Data Protection

At Dungeness Bird Observatory we take security of your data very seriously. The data we hold is kept securely on a password protected device and we never pass on any information to a third party. For more information please read our Data Policy available here.

Corona Virus Update

Following discussions with other Observatories and taking advice from the RSPB we are not allowed to open the hides yet to visitors as we cannot put in place the necessary protocols to keep staff and visitors safe. We will have to remain closed to overnight visitors for the foreseeable future. Day visitors are welcome to call into the garden, as long as Covid-19 protocols are observed. We are still operating our monitoring programme. Please think carefully about Social Distancing before approaching our Wardens. Please forward any Dungeness records to the Warden.
You can still support the Obs by using Give as you Live or Amazon Smile when shopping online.
Thank You for your understanding in these dificult times.
The Trustees.

23rd Apr

The bird of the day was a Red-rumped Swallow which flew quickly north along the beach this afternoon but was unfortunately seen by only one observer. It was otherwise quiet again on the land with a Green Sandpiper, a Sedge Warbler, three Song Thrushes, 12 Wheatears and three Yellow Wagtails being about the best of the rest.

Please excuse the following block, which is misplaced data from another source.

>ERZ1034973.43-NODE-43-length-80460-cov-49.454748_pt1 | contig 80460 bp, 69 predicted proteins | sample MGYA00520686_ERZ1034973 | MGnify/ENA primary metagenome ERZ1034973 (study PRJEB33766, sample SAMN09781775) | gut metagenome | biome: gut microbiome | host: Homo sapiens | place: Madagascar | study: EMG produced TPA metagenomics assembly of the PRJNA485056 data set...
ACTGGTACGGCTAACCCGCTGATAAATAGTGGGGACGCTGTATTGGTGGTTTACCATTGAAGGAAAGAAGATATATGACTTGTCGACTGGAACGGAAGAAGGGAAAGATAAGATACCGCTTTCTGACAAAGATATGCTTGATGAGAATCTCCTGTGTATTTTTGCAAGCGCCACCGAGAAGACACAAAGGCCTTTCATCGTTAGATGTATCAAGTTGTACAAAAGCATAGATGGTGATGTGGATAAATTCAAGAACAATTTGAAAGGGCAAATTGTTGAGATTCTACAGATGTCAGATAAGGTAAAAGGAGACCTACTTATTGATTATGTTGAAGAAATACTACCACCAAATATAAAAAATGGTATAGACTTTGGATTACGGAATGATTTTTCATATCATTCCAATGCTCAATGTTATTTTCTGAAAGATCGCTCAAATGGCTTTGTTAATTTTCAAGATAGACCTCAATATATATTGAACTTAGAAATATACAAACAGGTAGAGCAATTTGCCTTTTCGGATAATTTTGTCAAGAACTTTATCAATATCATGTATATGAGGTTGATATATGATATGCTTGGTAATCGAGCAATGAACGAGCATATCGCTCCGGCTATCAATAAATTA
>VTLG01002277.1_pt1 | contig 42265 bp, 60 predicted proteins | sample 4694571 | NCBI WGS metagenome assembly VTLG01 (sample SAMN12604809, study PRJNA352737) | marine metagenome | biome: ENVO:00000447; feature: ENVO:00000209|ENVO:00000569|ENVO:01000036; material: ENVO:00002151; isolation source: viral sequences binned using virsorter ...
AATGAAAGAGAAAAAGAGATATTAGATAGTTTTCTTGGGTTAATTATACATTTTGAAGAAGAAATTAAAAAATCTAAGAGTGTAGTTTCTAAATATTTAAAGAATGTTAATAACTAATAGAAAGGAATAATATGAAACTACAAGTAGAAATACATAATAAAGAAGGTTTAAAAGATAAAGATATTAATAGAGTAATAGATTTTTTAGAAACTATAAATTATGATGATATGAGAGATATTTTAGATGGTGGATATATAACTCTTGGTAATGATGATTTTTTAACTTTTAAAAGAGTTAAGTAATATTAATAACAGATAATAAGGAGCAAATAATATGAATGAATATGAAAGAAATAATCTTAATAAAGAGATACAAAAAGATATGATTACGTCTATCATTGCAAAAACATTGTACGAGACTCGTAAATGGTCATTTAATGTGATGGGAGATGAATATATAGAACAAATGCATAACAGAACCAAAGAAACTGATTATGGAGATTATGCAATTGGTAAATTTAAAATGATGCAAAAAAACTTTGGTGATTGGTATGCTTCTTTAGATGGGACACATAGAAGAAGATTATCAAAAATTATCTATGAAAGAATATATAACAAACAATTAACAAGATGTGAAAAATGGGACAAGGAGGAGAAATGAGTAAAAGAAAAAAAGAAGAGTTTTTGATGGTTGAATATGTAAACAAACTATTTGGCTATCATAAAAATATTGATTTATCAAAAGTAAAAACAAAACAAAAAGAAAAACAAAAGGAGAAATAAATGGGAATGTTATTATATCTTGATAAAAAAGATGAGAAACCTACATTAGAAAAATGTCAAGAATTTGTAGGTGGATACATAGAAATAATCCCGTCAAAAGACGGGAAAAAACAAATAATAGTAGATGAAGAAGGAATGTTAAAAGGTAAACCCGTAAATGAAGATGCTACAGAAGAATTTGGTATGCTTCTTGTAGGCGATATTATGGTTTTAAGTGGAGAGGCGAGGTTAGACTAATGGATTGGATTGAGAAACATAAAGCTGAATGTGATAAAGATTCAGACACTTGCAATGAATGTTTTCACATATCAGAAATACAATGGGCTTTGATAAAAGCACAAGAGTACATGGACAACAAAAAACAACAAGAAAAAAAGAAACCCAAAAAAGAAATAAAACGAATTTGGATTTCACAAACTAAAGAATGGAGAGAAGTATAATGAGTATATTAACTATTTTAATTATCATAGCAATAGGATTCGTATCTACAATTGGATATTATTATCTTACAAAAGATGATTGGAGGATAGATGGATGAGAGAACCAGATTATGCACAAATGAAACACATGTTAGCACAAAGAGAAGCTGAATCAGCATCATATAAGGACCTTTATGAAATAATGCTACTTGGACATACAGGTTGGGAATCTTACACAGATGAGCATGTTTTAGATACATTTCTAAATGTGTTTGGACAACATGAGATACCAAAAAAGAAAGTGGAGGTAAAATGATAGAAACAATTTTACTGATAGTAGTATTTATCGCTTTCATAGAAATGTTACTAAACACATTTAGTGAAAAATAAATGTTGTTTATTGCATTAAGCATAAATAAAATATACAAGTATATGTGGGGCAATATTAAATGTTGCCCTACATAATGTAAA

The sea was much more productive with birds passing east for most of the day although overall numbers were not that spectacular. Higher counts included 209 Brent Geese (with one Pale-bellied), 847 Common Scoter, 41 Whimbrel, 429 Bar-tailed Godwits, 37 Mediterranean Gulls, 13 Little Gulls and 919 Common/ic Terns. Variety was provided by five Egyptian Geese, five Eider, two Black-throated Divers, seven Knot, a Little Tern, five Great Skuas and eight Arctic Skuas.

At least ten Porpoises and two Grey Seals were feeding offshore.

The first Grizzled Skipper of the year was seen at the Long Pits where a Terrapin species was also seen.